What is USCCB’s position?

The principle of subsidiarity, a tenet of Catholic Social Teaching, requires decisions to be made by people closest and most affected by the issues and concerns of the community. Localities should develop policies regarding detainers which are appropriate for their community. While the Bishops and Catholic Social Teaching recognize the right of the federal government to enforce our immigration laws and the importance of national safety, such policies must be just and they must be humanely implemented. The federal government should not penalize those communities which have adopted community safety policies prioritizing community trust over DHS enforcement as solutions tailored to their communities.

Endnotes

  1. 8 CFR 287.7.
  2. DHS created a new detainer form (I-247A) and implemented it on April 2, 2017. DHS Form I-247A: Immigration Detainer – Notice of Action, Department of Homeland Security (March 2017), available at https://www. ice.gov/sites/default/files/documents/Document/2017/I-247A.pdf.
  3. The 48 hour period does not include weekends or holidays.
  4. Jerry Iannelli, ACLU Sues Miami-Dade County for Illegally Detaining U.S. Citizen for ICE, Miami New Times (July 5, 2017), http://www.miaminewtimes.com/news/aclu-sues-miami-dade-county-for-illegally-detaining-uscitizen-on-ice-immigration-charges-9470711.
  5. Read the Department of Justice Letters, Lost Angeles Times (Aug. 3, 2017), http://documents.latimes.com/read-justice-department-letters/.
  6. Dan Levine, California Sues Trump Administration Over Sanctuary Policy, Reuters (Aug. 14, 2017), https://www.reuters.com/article/us-usa-immigration-sanctuary/california-sues-trump-administration-over-sanctuary-policy-idUSKCN1AU1TI.
  7. Rafael Bernal, Chicago Files Suit Over Sanctuary City Funding, The Hill (Aug. 7, 2017), http://thehill.com/latino/345622-chicago-files-suit-over-sanctuary-city-funding.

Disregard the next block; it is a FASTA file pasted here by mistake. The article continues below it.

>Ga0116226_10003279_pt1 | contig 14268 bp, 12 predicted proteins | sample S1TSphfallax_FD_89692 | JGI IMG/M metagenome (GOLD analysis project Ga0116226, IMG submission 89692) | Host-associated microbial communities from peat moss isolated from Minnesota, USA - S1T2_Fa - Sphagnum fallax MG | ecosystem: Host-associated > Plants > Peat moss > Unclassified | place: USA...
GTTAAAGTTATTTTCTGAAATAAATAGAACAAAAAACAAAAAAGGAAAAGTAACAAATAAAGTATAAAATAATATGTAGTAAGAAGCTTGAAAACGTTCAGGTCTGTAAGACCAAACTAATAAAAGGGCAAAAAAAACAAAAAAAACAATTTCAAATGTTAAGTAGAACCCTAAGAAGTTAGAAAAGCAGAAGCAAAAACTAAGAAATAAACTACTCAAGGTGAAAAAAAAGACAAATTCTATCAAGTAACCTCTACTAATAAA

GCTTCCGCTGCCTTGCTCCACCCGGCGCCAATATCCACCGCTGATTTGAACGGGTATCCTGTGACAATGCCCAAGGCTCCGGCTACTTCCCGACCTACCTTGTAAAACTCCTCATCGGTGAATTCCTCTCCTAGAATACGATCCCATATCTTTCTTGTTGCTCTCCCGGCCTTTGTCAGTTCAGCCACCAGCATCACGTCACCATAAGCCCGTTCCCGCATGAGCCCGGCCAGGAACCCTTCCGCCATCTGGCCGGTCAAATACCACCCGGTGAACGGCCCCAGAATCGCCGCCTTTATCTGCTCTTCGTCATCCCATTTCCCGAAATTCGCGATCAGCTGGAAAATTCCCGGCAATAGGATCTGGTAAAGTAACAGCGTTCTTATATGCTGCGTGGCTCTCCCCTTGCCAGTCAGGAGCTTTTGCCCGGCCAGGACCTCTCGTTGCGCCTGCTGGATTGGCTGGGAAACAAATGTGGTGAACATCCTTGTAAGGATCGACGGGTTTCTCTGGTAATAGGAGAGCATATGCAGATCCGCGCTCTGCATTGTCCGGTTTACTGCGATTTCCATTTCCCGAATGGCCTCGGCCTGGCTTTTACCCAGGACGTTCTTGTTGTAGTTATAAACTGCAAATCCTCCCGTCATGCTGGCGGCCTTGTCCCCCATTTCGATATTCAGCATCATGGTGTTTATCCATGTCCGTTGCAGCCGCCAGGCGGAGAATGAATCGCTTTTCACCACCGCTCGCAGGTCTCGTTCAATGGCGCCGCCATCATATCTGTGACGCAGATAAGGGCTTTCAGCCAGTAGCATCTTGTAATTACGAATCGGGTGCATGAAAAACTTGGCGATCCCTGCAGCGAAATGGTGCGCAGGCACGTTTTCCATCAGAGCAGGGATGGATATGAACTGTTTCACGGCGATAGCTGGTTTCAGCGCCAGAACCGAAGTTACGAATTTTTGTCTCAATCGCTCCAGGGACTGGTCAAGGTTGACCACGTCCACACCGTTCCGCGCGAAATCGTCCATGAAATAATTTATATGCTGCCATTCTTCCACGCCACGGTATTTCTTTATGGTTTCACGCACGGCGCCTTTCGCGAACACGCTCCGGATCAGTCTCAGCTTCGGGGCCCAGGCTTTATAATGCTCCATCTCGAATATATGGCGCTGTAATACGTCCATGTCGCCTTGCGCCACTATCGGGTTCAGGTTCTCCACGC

8. Janan Hanna and Kartikay Mehrotra, Judge Blocks Trump on Threat to Punish Sanctuary Cities, Bloomberg Politics (Sept. 15, 2017), https://www.bloomberg.com/news/articles/2017-09-15/trump-blockedby-judge-on-threat-to-punish-sanctuary-cities.
  9. See, e.g., Morales v. Chadbourne, 996 F. Supp. 2d 19 (D.R.I. 2014), affirmed on appeal, 793 F.3d 208 (1st Cir. 2015); Galarza v. Szalczyk, 2012 WL 1080020 (E.D.Pa. Mar. 30, 2012), reversed in part on appeal, 745 F.3d 634 (3rd Cir. 2014); Davila v. NRJPB, 2013 WL 5724939 (W.D. Pa. 2013).
  10. In 2014, a federal court in Oregon determined that detainer orders violate the Fourth Amendment’s prohibition of holding someone without probable cause.  Miranda-Olivares v. Clackamas Cnty., No. 3:12-cv-02317-ST, slip op. at 21 (D. Or. April 11, 2014). In addition, some individuals have argued that such orders violate the 10th Amendment’s separation of powers between federal and local authorities.  Moreno et al. v. Napolitano et al., No. 11-cv-05452 (N.D. Ill Sept. 29, 2012); Brizuela v. Feliciano, No. 3:12-cv-00226-JBA (D.Conn. Feb. 13, 2012). As a result of this line of argument, the Third Circuit has interpreted detainers to be voluntary requests.  Galarza, 745 F.3d at 644-45 (finding that any other reading would put detainer requests in conflict with the 10th Amendment).
  11. Nate Raymond and Scott Malone, Massachusetts Immigrant Ruling Could Guide Other States, Reuters (July 26, 2017), http://www.reuters.com/article/us-massachusetts-healey/massachusetts-immigrant-ruling-could-guide-other-states-official-idUSKBN1AB2YY.